Bedtime Problems

The bedtime problem was handled in a manner similar to the tantrums. Dicky was bathed at a regular hour each night, cuddled for a short time, put to bed, and left with the door open. If' he got up, he was told to go back to bed or the door would be closed. If he remained up, the door was closed. The door was reopened after a short time, or if a tantrum occurred, after it subsided. He was told again to get in his bed. If he stayed in bed the door was left open. Each door-closing at bedtime was recorded.

The lower graph in Figure I shows cumulative bedtime door-closings. The door was closed several times during the first five nights. The resulting tantrums were quite violent, one series totalling more than an hour. On the sixth night the attendant tucked Dicky in and said goodnight. Dicky remained in bed and soon went to sleep. Bedtime was seldom a problem again.

At (a) the lather first put Dicky to bed on the ward.

At (b) the mother first put him to bed.

From (b) to (e) the parents put Dicky to bed once or twice a week.

At (c) and (d) the parents had to shut the door. At (e) Dicky spent his first night at home. For a few weeks prior to this, he had been making short home visits accompanied by an attendant. Several days prior to (e) he was taken home in the evening, and after a few minutes of play, went through the routine of getting ready for bed with his siblings. The attendant then brought him back to the ward and put him to bed. Since this trial run was successful, he was sent home to spend the night several days later at (e). He was bathed and nut in bed. After about thirty minutes he was heard humming to himself. The mother started to go in to Dicky but the attendant dissuaded her. Fifteen minutes later, Dicky was asleep.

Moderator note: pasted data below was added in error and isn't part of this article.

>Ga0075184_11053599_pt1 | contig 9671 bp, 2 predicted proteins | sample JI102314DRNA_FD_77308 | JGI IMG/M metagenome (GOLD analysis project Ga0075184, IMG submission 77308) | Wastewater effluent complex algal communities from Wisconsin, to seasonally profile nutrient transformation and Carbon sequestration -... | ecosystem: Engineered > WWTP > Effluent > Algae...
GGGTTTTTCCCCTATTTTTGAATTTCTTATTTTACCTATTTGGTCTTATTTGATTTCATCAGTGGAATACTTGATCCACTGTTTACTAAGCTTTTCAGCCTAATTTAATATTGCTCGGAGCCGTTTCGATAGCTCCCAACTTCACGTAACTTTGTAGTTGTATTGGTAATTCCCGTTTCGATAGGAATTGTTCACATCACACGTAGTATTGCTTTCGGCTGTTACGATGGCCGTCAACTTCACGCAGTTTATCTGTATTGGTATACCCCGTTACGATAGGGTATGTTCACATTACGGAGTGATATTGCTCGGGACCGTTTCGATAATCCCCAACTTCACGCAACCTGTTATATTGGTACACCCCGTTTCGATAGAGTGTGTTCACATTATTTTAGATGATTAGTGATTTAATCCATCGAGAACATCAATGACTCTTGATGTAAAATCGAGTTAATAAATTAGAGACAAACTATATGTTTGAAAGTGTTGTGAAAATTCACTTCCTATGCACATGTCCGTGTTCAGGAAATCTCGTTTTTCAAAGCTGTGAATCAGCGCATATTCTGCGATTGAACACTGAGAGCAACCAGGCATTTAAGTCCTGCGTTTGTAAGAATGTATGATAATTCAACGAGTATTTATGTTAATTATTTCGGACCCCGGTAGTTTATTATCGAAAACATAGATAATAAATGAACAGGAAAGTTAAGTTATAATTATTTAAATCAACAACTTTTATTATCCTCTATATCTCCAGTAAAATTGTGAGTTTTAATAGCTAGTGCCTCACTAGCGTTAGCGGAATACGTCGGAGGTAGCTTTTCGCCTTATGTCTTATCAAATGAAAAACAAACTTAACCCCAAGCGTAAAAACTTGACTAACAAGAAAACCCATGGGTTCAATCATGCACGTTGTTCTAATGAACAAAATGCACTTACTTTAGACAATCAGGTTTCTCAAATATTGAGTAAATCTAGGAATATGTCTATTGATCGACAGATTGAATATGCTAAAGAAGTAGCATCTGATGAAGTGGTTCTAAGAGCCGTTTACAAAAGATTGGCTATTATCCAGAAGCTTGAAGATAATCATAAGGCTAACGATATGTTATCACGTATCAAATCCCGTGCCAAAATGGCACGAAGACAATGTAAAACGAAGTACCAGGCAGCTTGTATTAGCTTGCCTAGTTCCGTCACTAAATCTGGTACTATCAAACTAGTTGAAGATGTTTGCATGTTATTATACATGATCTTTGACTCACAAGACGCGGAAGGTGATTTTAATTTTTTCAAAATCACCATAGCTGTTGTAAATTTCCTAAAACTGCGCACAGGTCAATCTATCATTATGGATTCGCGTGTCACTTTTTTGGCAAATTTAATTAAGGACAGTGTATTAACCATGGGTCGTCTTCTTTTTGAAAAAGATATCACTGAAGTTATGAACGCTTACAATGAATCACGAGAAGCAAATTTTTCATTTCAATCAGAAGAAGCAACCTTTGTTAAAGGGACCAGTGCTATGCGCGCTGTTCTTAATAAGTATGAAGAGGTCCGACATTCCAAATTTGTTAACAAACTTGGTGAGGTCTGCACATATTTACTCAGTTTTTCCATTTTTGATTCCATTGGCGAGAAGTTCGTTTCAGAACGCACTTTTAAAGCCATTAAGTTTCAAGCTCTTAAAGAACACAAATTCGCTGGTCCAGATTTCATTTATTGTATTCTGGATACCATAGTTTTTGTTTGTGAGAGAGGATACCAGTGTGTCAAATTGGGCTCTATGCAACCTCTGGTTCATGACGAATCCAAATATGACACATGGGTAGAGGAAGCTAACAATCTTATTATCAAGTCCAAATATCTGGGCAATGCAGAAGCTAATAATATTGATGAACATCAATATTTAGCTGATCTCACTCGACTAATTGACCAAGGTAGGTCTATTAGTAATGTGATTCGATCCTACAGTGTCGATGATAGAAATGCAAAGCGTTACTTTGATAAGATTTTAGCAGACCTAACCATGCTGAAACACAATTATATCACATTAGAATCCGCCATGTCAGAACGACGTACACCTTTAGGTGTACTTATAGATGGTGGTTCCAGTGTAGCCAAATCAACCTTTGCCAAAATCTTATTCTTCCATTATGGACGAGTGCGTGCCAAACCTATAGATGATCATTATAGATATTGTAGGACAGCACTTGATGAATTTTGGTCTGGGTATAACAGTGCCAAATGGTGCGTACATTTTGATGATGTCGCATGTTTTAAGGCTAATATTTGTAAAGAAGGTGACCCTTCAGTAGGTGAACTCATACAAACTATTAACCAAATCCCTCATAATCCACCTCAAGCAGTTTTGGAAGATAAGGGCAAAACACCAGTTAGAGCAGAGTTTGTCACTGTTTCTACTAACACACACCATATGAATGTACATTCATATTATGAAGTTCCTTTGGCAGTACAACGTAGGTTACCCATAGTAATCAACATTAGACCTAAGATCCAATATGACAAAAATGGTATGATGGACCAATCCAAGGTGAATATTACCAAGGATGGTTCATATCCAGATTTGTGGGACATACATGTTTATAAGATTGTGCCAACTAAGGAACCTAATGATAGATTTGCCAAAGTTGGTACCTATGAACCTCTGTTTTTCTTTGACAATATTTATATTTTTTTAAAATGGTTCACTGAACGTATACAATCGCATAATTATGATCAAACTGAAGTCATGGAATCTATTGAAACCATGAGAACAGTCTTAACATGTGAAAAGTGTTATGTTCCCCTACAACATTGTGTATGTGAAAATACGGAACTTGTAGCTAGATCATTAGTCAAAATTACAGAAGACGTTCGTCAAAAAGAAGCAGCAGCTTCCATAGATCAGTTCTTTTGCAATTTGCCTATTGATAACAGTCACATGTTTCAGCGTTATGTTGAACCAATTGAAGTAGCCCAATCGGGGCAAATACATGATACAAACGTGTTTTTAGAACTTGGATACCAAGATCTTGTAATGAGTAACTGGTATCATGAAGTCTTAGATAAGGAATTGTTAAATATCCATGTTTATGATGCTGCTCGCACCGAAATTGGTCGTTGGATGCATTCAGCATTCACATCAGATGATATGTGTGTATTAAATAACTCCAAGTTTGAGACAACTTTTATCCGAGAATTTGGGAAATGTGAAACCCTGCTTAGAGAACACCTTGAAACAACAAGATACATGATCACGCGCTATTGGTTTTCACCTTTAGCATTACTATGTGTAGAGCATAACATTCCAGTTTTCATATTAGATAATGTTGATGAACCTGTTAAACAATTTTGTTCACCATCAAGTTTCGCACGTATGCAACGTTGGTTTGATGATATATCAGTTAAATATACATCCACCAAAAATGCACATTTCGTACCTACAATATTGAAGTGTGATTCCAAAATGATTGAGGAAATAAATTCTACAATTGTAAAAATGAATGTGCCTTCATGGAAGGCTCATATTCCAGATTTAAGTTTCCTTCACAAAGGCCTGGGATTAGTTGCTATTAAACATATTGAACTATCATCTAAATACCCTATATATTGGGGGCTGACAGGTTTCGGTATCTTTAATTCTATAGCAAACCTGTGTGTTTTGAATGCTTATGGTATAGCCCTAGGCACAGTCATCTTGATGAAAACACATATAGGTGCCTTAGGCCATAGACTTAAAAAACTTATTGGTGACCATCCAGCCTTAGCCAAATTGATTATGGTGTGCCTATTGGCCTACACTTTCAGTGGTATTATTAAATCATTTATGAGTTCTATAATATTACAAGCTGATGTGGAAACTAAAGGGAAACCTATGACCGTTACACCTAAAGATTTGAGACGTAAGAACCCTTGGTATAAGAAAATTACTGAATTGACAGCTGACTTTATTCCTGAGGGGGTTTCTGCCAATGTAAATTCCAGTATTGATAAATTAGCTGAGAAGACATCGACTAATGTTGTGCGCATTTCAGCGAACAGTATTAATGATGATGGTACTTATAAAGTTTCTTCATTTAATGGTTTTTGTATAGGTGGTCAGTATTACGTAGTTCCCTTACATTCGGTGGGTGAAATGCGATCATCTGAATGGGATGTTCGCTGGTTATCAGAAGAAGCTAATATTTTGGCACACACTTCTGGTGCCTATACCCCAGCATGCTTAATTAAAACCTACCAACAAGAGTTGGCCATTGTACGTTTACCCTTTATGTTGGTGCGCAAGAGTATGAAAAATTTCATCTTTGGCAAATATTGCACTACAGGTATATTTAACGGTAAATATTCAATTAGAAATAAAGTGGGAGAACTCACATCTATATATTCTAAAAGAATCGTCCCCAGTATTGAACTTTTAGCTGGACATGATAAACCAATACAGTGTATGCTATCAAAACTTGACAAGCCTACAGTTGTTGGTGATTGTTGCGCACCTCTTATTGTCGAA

Over the next three months, until his release from the hospital, Dicky spent a progressively greater proportion of his nights at home. One night a week an attendant went along to observe both Dicky and his parents.

The four times the door had to be shut after point (e) all occurred at home. These may have been the result of a certain amount of reshaping by the parents during a period when Dicky had chronic diarrhoea.

Wearing Glasses

Shaping (Skinner, 1953) was the basic procedure used to get Dicky to wear his glasses. Our shaper, an attendant, was instructed to spend two or three twenty-minute sessions each day, with the subject in the subject's room.

During the first several sessions a conditioned reinforcer was established by having the clicks of a toy noisemaker followed by Dicky's receiving small bites of candy or fruit. The click soon became a discriminative stimulus and after each click Dicky would go to the bowl where the reinforcers were placed.

Since Dicky had worn the prescription glasses for a few seconds on at least one occasion and had not left them on, it was assumed that wearing them was not immediately reinforcing. The glasses might even have been mildly aversive, since they would drastically change all visual stimuli, as well as force the eyes into greater accommodation. Also, glasses with the full prescription had been paired in the past with attempts to physically force glasses-wearing.

For these reasons we decided not to begin with the actual prescription glasses. Instead, several empty glasses frames were placed around the room and Dicky was reinforced for picking them up, holding them, and carrying them about. Slowly, by successive approximations, he was reinforced for bringing the frames closer to his eyes.

The original plan was, after he was wearing the lensless frames, to introduce plain glass and then prescription lenses in three steps of progressing severity. This was not the actual sequence of events, however, since our shaper met with considerable difficulty in getting Dicky to wear the glassless frames in the proper manner, i.e. with the ear pieces over instead of under the ears and the eye openings in line with the eyes. Furthermore, it was impossible to help place the frames correctly since Dicky became upset when anyone touched any part of his head.